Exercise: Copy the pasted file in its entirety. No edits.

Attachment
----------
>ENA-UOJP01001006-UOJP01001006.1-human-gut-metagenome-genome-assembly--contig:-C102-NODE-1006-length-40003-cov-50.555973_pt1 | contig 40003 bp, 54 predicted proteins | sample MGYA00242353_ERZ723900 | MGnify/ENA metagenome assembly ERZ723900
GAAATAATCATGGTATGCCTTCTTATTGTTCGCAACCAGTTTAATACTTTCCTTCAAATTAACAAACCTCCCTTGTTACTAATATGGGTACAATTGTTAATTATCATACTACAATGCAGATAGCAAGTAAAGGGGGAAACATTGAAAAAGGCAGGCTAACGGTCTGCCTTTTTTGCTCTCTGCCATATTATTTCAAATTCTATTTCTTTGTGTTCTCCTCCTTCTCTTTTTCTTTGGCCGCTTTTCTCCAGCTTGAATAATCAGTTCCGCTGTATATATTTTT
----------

>ENA-UOJP01001006-UOJP01001006.1-human-gut-metagenome-genome-assembly--contig:-C102-NODE-1006-length-40003-cov-50.555973_pt1 | contig 40003 bp, 54 predicted proteins | sample MGYA00242353_ERZ723900 | MGnify/ENA metagenome assembly ERZ723900
GAAATAATCATGGTATGCCTTCTTATTGTTCGCAACCAGTTTAATACTTTCCTTCAAATTAACAAACCTCCCTTGTTACTAATATGGGTACAATTGTTAATTATCATACTACAATGCAGATAGCAAGTAAAGGGGGAAACATTGAAAAAGGCAGGCTAACGGTCTGCCTTTTTTGCTCTCTGCCATATTATTTCAAATTCTATTTCTTTGTGTTCTCCTCCTTCTCTTTTTCTTTGGCCGCTTTTCTCCAGCTTGAATAATCAGTTCCGCTGTATATATTTTT